How (not) to run hardware tests?
Ruth just pointed me at a performance assessment of the new Intel iMac which confused me a little. As I've mentioned in this place a couple times, I'm a software person. As such, I have a basic understanding of hardware, and I also took a systems programming class as an elective, and from my Dad I learned which way to hold a soldering iron, but that's pretty much the extent of my hardware knowledge. So, I'm asking my two readers: Is this really a representative test? And, more importantly, how would one set up a more representative hardware test?
The first thing that jumped out at me is that he's comparing a dual G5 (obviously a PowerMac) against the new Intel iMac. Another oddity is that the iMac has 1/8th of the RAM of the G5. And there's no info on hard disk speeds. In addition, the GCC tests are "compiling for the appropriate platform". So, essentially, he is...
That can't be representative of anything, can it? And I'm not even beginning to try and make up excuses like "the transcoding exercises probably mean that QuickTime isn't optimised yet." Still, surprisingly the iMac came out ahead in general, which is either proof of Steve Jobs's claims how good the Core Duo is, or how badly the G5 has aged. Or maybe, we're just proving Moore's Law?
- ... comparing a high-end computer from a year ago (at most) against a just-released low-end computer.
- ... comparing two computers with wildly differing RAM amounts, so the low-end machine is also constantly swapping, and we all know what a speed hit that can be.
- ... comparing compilation for two completely different architectures, RISC and CISC. So, the iMac runs through an entirely different compiler pipeline.
- ... has one entry where results "varied wildly" and he took the best of 5.
Update: Amount of instructions isn't a good benchmark, so I've re-worded the GCC part a tad.
|Sören Kuklau writes:|
"And I'm not even beginning to try and make up excuses like "the transcoding exercises probably mean that QuickTime isn't optimised yet.""
There is some merit to this, actually. Transcoding is one of the areas where AltiVec really helped out greatly and made a huge difference, and Intel's SSE3 simply can't compete. So, take the "yet" away from the sentence, and you vaguely have some truth in there.
Other than that, you are of course perfectly right. The two systems can't be reasonably compared at all.
|Aaron Ballman writes:|
Yeah, it's apples and oranges (pun only slightly intended).
I've always been led to believe that SSE3 was on-par with AltiVec and that it was SSE2 that was lightyears behind the times. Have I been hearing wrong?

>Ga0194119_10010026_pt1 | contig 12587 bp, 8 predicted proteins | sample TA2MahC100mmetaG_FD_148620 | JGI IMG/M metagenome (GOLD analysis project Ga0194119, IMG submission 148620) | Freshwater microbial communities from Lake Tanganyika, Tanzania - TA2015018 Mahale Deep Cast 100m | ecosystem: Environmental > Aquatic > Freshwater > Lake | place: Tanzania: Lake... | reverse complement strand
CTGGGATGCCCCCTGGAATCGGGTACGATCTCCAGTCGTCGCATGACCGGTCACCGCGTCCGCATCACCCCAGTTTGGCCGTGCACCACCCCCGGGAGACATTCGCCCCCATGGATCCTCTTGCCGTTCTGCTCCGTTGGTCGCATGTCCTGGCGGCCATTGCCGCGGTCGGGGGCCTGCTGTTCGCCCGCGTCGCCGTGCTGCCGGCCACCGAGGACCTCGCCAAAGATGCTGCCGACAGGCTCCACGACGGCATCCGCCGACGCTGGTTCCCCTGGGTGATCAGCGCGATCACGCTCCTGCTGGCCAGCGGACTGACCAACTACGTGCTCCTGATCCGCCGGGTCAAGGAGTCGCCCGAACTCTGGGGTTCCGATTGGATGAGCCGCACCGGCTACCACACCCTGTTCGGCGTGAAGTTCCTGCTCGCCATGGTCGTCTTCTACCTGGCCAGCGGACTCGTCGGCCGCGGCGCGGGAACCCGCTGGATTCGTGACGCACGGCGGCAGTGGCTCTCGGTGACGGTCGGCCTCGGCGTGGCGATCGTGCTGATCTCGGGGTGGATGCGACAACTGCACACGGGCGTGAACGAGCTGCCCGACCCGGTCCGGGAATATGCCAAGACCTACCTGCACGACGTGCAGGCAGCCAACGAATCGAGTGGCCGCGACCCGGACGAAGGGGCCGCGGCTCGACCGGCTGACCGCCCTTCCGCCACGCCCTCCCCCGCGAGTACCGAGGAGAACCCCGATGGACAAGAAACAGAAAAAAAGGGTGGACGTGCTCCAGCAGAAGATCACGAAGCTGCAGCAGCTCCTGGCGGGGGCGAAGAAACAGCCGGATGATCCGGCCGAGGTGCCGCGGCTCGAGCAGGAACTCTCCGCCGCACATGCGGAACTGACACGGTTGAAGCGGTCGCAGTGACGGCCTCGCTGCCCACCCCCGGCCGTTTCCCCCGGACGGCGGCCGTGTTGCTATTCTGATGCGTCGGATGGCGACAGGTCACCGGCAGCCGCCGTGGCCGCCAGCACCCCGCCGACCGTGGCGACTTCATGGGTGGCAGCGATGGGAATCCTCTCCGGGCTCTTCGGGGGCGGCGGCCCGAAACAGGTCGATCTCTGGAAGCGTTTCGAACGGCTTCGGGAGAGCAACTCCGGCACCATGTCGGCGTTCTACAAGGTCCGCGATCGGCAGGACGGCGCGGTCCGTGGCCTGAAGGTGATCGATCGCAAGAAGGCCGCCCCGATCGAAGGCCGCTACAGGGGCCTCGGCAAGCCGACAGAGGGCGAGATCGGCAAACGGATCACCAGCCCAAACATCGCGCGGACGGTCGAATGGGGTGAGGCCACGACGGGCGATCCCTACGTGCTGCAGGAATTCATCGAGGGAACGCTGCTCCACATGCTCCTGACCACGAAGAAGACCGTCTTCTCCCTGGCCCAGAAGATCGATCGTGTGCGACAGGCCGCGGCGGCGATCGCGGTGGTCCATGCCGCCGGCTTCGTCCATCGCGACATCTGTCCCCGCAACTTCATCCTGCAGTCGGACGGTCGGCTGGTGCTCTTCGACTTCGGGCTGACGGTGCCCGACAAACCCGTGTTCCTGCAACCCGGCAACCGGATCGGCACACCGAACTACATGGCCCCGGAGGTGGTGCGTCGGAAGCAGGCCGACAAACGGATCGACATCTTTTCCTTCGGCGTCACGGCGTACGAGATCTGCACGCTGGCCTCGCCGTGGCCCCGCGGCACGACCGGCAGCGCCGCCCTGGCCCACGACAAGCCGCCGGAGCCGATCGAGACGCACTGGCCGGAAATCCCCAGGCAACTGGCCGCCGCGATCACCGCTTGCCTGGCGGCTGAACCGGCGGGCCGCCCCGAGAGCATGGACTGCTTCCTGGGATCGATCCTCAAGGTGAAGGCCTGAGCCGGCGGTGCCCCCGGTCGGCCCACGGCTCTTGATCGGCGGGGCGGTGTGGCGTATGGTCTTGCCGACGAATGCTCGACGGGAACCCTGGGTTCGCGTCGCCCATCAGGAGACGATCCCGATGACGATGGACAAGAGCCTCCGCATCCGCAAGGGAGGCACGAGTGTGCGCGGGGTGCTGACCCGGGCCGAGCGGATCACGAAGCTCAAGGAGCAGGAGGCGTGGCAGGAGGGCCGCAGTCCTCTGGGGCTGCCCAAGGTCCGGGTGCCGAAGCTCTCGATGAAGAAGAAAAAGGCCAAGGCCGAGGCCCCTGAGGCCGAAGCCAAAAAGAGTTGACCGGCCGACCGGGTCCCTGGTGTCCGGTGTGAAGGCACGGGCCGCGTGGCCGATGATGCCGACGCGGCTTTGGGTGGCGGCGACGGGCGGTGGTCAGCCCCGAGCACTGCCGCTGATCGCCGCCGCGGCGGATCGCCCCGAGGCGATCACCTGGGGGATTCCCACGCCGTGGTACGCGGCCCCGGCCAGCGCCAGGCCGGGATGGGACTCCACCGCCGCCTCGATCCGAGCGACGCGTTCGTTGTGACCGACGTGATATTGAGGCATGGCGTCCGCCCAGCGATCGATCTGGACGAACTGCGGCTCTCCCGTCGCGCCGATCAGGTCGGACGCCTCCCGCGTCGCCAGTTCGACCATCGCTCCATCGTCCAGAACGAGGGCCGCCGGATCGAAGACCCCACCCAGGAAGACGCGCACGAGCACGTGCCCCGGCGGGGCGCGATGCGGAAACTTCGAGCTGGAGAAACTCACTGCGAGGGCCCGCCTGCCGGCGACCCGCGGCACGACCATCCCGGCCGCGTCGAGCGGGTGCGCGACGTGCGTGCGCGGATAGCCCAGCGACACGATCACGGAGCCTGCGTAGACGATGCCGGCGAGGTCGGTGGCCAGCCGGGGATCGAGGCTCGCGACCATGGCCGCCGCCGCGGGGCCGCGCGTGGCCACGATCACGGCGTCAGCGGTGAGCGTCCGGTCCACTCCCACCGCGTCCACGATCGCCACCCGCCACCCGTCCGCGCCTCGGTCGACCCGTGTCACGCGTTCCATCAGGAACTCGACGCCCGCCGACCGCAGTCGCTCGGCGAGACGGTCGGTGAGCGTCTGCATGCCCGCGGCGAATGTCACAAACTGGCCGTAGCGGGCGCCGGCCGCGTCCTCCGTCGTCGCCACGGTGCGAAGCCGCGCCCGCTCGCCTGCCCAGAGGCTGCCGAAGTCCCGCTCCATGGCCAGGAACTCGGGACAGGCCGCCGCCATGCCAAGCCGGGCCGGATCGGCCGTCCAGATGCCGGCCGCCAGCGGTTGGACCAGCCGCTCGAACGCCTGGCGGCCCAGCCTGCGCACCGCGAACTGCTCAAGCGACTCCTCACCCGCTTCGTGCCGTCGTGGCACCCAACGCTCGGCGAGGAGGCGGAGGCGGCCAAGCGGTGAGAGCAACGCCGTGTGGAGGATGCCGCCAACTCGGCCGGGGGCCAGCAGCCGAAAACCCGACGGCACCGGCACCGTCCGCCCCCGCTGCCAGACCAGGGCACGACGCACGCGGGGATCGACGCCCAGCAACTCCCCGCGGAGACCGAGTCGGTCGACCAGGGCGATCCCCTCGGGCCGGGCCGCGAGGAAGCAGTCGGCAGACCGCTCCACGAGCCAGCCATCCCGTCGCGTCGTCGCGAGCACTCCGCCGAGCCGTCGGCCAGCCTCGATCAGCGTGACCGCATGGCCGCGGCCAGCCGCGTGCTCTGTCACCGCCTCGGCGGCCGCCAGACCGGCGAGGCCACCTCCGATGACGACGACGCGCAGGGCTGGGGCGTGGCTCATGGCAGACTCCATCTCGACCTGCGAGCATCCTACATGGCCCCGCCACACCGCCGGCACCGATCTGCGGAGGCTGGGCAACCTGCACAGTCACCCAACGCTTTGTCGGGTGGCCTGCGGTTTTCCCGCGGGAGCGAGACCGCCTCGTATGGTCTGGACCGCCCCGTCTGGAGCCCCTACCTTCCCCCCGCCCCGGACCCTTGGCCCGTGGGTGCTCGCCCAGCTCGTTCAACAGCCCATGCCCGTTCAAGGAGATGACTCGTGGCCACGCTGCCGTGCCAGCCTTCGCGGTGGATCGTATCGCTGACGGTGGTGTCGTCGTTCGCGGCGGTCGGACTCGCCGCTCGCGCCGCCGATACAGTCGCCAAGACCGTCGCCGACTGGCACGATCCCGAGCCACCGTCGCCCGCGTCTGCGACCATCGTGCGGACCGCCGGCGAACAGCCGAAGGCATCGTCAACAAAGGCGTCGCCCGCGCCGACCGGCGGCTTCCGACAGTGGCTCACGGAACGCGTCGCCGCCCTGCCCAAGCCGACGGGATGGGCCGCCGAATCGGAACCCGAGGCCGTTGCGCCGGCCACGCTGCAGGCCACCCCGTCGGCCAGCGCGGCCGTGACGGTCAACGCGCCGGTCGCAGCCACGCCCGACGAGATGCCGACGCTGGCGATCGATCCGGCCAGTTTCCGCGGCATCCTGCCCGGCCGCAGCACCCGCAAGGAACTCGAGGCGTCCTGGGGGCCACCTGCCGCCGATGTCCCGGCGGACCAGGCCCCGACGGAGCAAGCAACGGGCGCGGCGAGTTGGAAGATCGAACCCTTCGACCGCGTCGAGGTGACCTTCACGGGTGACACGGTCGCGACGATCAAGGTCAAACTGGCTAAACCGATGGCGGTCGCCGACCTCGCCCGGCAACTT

|Sam Pullara writes:|
... As I stated in the comment to your comment the iMac was not swapping during the tests. If it were you would get extremely poor performance and would definitely not beat a dual 2.5 ghz G5.
... It is straight forward comparison between two systems. If you don't care about performing these tasks on these 2 systems its not interesting to you.
... The comparison is between tasks being done on the two machines. A user doesn't care if a task takes longer on one because of RISC vs. CISC or whatever. Just that one does the equivalent task faster.
I still get the feeling that you don't understand the results at all and don't see that the "low-end iMac" trounces the "high-end PowerMac" in almost every test. There are only a few PowerMacs that are faster than this one. 1) the new dual core 2.5 ghz G5 (only slightly), 2) the old dual proc 2.7 ghz G5, and 3) the 2.5 ghz Quad G5.
So in summary, I am not doing a detailed comparison of the hardware. I'm testing two development systems and comparing how well they perform some fairly typical developer tasks. If this isn't the kind of thing you would have me test, what would be?
|Jon H writes:|
You seem to be leaping to something's defense when no offense was offered. You're writing as if the comparison were done to "debunk" Apple's claims about the Intel Macs' performance.
What I see is someone doing an informal benchmark of their machines, out of personal curiosity, to get a general idea of how the two machines compare for the tasks he does. That's pretty natural for a geek to do. No points being scored, no aspersions being cast. No grand, sweeping conclusions being offered.
|Roland Fines writes:|
I agree with Jon H.
The guy did a bunch of test with the computers he have, the tests are very interesting, and I'd rather have that than nothing. His conclusion is also perfectly correct, this machine could replace his G5 for development.
Although 512Mg would not support development very well. As a Java dev, only Netbeans runs on the Intel iMac (through Rosetta, Eclipse doesn't launch), and as soon as you start opening many java files, switching from an app to another is Pain. I just upgraded it to 1Gig, and it performs muuuch better now.